After graduating from high school, Ewing attended the University of Chicago and earned an undergraduate degree with honors in English Language and Literature. She then obtained a doctorate. from the Harvard Graduate School of Education and an M.Ed. in Educational Policy and Management from Harvard University, after which she taught in public schools. She is currently an assistant professor at the Crown Family School of Social Work, Policy and Practice at the University of Chicago.

As I can personally attest, the academic sausage-making machine discourages graduate students from straying from their prescribed paths, and Ewing certainly felt these pressures – which she more or less ignored.

“While I feel lucky,” she added, “that my graduate advisor and mentor, Sara Lawrence-Lightfoot, is such a role model herself in what it looks like to chart your own course that I never never took such pressure from other people very seriously.”

Ewing’s approach is a model that can be followed by new generations of writers, creators, and students, like Matt Griffin mentioned above, who told me, “I really admire that Eve Ewing writes engaging and thought-provoking work both in academic scholarship and in broader popular culture, such as the superhero genre. His work is fun and accessible while bringing an underrepresented voice to comics.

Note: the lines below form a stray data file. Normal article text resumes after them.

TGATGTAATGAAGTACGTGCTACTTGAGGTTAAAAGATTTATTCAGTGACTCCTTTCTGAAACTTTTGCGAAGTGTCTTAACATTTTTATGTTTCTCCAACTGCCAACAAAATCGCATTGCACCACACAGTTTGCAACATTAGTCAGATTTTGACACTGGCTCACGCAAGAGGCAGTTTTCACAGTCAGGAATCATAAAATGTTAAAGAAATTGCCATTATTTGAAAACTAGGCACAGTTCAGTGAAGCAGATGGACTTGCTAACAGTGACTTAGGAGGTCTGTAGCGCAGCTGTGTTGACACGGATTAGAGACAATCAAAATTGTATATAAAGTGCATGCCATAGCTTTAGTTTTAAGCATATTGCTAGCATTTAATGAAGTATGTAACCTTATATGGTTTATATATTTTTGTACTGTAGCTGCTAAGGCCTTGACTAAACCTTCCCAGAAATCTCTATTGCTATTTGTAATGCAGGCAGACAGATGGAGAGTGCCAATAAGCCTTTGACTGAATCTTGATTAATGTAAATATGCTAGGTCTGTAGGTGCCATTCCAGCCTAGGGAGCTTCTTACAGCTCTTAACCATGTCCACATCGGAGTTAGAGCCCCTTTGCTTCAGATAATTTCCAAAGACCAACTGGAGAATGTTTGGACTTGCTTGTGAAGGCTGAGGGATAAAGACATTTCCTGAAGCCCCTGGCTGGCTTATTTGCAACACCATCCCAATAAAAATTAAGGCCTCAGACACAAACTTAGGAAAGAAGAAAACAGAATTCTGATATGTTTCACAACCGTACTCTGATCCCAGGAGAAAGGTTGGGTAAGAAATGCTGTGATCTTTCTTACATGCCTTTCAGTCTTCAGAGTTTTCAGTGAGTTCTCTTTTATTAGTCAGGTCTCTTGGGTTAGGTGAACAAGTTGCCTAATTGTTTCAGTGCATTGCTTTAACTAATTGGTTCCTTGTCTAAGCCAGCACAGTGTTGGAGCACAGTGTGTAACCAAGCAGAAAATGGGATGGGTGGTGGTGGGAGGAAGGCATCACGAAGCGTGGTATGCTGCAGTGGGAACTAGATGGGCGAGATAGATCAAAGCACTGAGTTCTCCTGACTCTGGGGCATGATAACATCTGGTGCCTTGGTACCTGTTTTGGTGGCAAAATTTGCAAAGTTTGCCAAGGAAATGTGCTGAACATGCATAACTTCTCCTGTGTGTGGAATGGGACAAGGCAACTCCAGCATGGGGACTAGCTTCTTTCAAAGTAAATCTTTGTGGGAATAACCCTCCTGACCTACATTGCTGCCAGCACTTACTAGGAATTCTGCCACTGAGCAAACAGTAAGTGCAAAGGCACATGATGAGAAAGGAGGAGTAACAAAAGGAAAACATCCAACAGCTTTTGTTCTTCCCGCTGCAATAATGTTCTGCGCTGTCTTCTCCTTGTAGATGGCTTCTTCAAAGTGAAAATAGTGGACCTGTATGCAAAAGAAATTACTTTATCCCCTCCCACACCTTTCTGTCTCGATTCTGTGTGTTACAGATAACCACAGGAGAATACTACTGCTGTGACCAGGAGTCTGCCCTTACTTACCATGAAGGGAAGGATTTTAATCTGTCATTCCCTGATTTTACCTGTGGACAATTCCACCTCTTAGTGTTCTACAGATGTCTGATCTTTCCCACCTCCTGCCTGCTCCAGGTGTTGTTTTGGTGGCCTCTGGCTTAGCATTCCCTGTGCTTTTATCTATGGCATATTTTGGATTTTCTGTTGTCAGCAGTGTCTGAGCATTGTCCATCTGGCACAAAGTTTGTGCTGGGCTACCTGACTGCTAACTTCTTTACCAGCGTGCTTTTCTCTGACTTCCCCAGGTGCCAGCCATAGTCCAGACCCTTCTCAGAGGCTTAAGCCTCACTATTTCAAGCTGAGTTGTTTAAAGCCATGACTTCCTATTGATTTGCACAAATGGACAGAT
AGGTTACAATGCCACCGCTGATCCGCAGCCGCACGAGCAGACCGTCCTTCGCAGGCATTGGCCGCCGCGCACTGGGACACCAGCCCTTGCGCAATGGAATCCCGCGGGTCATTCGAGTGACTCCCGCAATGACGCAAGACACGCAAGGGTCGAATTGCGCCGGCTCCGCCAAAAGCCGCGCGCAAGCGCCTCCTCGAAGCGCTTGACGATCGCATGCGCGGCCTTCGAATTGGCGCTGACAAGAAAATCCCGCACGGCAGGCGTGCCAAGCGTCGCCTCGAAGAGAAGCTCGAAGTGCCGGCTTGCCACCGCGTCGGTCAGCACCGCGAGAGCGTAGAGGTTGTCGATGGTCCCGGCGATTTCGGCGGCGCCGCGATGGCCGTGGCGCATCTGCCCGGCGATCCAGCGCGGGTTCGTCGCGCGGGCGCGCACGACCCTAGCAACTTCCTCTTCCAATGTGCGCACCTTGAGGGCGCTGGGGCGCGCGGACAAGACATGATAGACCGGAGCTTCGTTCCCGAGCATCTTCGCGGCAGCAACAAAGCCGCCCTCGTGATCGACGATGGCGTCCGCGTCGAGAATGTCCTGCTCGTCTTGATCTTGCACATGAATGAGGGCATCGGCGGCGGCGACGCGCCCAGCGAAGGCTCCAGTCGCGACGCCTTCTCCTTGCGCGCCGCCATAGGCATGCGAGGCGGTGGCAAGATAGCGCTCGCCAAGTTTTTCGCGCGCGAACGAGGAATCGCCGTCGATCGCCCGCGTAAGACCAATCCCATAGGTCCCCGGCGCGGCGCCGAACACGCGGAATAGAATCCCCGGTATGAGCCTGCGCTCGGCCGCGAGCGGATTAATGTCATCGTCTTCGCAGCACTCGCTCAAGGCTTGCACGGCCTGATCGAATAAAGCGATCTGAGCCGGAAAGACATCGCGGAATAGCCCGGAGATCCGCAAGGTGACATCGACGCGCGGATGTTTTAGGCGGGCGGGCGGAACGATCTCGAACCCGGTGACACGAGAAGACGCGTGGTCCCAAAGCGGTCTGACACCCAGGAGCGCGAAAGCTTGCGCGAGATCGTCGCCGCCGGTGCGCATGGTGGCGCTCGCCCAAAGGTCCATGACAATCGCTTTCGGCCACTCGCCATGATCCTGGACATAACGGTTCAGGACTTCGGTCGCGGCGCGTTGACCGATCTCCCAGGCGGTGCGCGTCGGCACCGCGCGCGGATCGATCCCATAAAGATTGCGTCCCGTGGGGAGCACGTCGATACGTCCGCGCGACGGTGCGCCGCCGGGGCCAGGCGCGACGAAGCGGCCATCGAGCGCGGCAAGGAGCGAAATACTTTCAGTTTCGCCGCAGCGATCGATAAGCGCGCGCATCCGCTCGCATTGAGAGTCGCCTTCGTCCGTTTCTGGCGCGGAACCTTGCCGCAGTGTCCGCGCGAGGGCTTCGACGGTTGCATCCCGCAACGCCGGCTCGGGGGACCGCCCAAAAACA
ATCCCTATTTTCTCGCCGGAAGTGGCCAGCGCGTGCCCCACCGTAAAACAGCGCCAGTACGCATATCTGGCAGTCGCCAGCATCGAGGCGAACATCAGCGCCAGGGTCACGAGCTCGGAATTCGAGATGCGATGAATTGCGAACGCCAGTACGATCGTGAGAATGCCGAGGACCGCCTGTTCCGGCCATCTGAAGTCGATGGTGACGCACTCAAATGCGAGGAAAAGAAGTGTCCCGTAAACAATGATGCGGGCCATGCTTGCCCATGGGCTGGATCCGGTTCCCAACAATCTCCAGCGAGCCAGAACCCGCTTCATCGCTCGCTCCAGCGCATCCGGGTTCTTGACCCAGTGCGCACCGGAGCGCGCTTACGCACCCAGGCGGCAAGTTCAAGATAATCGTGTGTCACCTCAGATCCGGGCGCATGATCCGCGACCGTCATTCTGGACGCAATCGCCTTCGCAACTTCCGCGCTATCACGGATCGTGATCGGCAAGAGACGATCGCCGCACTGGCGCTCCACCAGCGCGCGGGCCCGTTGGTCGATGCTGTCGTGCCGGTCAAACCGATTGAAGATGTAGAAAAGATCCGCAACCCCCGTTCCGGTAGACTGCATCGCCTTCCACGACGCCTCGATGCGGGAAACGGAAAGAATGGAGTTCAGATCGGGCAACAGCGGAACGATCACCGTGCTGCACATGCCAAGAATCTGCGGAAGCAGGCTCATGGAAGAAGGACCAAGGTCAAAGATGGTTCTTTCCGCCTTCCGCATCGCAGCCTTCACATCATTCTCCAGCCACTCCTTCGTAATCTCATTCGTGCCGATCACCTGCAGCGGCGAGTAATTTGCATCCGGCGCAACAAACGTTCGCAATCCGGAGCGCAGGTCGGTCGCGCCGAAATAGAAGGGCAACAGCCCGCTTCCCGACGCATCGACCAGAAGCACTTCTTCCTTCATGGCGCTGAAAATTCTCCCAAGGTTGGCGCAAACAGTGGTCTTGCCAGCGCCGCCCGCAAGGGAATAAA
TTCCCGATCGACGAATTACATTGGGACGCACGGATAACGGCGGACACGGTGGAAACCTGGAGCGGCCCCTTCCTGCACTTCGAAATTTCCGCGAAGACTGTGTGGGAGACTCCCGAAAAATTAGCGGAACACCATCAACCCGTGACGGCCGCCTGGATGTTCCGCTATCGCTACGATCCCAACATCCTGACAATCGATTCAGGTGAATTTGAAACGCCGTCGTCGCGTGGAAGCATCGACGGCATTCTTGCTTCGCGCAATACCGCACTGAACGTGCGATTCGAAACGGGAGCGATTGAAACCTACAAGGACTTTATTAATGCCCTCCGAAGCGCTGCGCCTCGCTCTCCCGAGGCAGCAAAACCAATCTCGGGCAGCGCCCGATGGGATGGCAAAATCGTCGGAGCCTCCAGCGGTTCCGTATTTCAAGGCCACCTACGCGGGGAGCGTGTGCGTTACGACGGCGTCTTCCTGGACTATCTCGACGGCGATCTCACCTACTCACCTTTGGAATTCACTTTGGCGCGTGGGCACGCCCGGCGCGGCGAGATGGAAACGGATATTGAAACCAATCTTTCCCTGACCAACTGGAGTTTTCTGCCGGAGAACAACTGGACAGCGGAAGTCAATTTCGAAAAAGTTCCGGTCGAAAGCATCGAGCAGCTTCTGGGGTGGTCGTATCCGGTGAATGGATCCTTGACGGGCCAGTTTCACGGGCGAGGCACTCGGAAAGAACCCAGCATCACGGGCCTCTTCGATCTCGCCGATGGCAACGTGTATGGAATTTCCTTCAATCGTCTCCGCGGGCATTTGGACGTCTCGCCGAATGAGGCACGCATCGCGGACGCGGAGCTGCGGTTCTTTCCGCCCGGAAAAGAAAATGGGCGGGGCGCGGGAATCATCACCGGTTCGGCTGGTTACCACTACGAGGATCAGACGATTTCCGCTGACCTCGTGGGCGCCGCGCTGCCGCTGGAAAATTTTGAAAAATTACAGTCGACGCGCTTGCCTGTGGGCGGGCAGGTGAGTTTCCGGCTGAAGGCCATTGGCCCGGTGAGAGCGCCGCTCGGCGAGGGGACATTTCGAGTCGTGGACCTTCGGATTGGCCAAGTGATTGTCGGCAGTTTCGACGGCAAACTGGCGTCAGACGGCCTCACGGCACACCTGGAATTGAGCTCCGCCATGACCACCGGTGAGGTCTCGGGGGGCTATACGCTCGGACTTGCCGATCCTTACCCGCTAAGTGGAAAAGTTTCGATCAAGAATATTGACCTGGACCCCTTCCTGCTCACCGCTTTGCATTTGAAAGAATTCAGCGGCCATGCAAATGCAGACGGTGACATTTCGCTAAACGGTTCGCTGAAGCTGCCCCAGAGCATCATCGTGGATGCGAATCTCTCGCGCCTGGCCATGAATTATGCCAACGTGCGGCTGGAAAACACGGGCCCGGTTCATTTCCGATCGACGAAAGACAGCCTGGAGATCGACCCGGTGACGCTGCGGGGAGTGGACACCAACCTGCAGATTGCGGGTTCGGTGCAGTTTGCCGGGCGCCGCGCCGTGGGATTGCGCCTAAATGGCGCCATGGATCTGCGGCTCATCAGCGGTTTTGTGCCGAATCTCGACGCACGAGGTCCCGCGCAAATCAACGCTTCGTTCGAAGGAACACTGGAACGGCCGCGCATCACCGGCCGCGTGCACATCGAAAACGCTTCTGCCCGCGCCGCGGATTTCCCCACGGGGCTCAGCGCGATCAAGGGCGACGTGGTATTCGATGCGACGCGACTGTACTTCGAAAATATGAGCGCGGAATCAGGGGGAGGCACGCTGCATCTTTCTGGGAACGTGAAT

Drawing on her experiences as a teacher, artist, writer, and scholar who studies schools, Ewing has this advice for those who want to help students become their own.

“Be nice to the kid in front of you,” she said. “Bring rigor and determination to your benevolence. Ask tough questions about anyone and any system that discourages you from thinking that kindness is paramount.

Kembrew McLeod is a first-generation student who failed 12th grade and had to repeat his senior year of high school, and now he heads a nationally respected department of communication studies. This article originally appeared in Little Village issue 304.